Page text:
With an explosion of peer to peer platform businesses in the last decade, “Trust” and how to build it, scale it and maintain it has gained unprecedented importance. I wrote this article at the start of 2019 as a high level analysis of what exactly is the new “trust economy”. How businesses like Airbnb, Toptal, Craiglist and many other gig economy businesses use trust as the backbone of their platforms. I believe at the heart of success (or failure) of P2P Platforms lies the presence or absence of Trust.
Across literature and research (both management and non-management), Trust has been an elusive concept to pin down. For example, it has been described both as a noun and as a verb. Sometimes a process, sometimes a behaviour, at times a social or institutional structure. The subtle nature of the concept has led to many not defining it at all and letting the reader ascribe meaning to it.
Look at the sheer volume of meanings that the word Trust conveys, it has more dictionary meanings than do similar words like ‘co-operation’, ‘confidence’ and ‘predictable’ taken together. On average “trust” (across three dictionaries, Oxford, Random House and Websters) has close to 17 definitions whereas the others average around 4.7. Which is much closer to or as many as, the very vague terms “love” and “like”.
Many scholars and researchers have alluded to the ‘circles of trust’. Where at the very center of our trust circle is our family and friends, followed by trust in social roles and people fulfilling them (doctors, teachers, professors, judges), next comes trust in social groups like clubs, schools, college associations etc., and the outermost circle of trust is comprised of institutions and organisations.
In the historical evolution of trust systems, to begin with trust was only bestowed on the innermost circle of friends and family, who shared common social traits, norms and even economic objectives most of the time. The inner circle stuck together to help the group sustain and grow. This interpersonal nature of trust was and still is (in such groups) closely meshed together with the concept of “social capital”. A concept of particular interest in today’s businesses, which we will talk about in some time. The more trustworthy was an individual, the more social capital she had. And quite intuitively the inverse is true as well.
With the growth of trade, the more trustworthy a person was the better were her chances growing her economic self-interests through beneficial trade partnerships etc.,. This trust system was still largely driven by interpersonal trust, but the circle had widened. Increased trade, especially outside of the community’s geographical scope led to inter community or even inter-national understandings and agreement which eventually evolved into more sophisticated trade and exchange regulations, contracts etc., and ultimately independent institutions to drive them. As now trust was placed in independent third-party institutions rather than personally known individuals, this allowed business to grow and flourish between people and groups who had no social ties.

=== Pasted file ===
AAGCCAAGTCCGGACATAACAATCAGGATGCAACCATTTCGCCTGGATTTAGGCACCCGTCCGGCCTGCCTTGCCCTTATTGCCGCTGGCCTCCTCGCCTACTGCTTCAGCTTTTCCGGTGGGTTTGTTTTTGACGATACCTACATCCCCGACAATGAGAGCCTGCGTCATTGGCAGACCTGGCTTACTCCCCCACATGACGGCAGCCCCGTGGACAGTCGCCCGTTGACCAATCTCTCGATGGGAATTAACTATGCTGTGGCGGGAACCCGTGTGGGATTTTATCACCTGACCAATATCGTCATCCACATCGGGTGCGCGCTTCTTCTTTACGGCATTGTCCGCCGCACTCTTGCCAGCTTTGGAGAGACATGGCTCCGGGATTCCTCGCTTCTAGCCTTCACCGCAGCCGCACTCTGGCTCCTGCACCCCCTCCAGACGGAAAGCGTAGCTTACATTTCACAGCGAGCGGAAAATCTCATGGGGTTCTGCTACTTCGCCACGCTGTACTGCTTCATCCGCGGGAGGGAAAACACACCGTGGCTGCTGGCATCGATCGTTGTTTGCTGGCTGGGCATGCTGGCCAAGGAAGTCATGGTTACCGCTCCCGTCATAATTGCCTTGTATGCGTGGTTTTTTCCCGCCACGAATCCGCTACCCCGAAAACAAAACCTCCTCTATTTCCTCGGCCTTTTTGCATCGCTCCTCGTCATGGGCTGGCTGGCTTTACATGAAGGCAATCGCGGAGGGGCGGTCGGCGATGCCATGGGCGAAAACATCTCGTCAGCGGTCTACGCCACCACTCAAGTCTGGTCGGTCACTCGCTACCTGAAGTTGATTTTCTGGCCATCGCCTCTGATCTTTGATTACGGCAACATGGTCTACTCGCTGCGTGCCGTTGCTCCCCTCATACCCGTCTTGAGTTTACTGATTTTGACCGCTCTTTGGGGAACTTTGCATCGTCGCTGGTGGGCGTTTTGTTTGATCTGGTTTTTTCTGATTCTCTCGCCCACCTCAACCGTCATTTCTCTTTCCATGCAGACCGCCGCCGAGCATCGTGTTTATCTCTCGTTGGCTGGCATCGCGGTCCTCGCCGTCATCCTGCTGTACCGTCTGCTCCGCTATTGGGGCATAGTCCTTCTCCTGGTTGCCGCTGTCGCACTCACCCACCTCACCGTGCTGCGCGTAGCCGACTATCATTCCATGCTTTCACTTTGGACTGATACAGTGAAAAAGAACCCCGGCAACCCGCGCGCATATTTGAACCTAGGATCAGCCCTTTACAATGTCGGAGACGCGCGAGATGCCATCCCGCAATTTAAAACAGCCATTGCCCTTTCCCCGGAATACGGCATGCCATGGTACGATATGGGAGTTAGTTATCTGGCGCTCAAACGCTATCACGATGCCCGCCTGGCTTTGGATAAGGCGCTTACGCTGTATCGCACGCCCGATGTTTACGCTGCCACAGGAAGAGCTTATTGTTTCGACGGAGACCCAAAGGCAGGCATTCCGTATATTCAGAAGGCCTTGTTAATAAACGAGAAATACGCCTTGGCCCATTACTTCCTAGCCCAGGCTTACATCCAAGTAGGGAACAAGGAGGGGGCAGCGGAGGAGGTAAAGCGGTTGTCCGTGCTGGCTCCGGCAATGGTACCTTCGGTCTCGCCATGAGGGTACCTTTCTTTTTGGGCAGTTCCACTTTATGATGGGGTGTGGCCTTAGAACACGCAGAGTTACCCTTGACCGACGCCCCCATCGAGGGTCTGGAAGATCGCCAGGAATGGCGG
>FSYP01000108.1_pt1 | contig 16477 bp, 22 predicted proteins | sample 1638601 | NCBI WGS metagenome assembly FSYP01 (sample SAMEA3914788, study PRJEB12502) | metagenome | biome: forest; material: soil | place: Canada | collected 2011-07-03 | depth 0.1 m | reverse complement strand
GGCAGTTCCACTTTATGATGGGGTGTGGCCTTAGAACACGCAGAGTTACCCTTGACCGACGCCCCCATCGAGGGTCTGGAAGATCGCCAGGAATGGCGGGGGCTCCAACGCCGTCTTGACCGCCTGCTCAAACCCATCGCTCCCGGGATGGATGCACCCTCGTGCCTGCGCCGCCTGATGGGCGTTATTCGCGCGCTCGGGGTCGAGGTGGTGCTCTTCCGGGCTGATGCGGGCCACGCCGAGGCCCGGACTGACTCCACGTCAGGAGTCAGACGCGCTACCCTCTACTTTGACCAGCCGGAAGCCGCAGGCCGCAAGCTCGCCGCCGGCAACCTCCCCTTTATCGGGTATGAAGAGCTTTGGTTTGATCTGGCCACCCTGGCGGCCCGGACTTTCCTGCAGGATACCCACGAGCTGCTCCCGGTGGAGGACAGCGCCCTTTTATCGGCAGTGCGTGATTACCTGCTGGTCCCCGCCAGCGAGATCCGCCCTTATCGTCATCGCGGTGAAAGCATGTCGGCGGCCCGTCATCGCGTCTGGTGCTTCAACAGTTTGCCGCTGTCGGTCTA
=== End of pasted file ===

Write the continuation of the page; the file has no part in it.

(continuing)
Trust can also be seen as a hierarchical concept. In case of interpersonal trust, belonging to a family or social group with historically higher trustworthiness meant the individual enjoyed the same too. With the growth of institutions driving trust in trade and economy, groups or individuals that enjoyed higher trust value with these institutions also enjoyed more trustworthiness with economic partners like buyers, suppliers and lenders.
Institutional Trust To Platform Mediated Trust
Trust has been a basic building block on which every business has been founded. Trust is an abstraction that has real world permeation. Trust in one’s own abilities, or someone else’s abilities. Trust in people we work with or work for. Trust in governments or non-governments. Trust in institutions or anarchies.
The internet in the 1990’s suddenly gave us a new way to connect and interact with people. And in turn with businesses too. As digital technology has evolved, so has our social world in how we interact with other people and consume goods or services. Digital platforms based on algorithms that filter and match millions of people around the world, social networks, can play a part in influencing trust relationships. Even though there is no inner circle of friends and family present here, however the key to trusting relationships in the digital world is still “social capital”.
Digital trust cues like reviews and ratings help in accessing And assessing social capital of other members of online communities. This new digital infrastructure which is fast, immediate and simple, challenges the cumbersome state regulations and interventions which are generally costly and complex.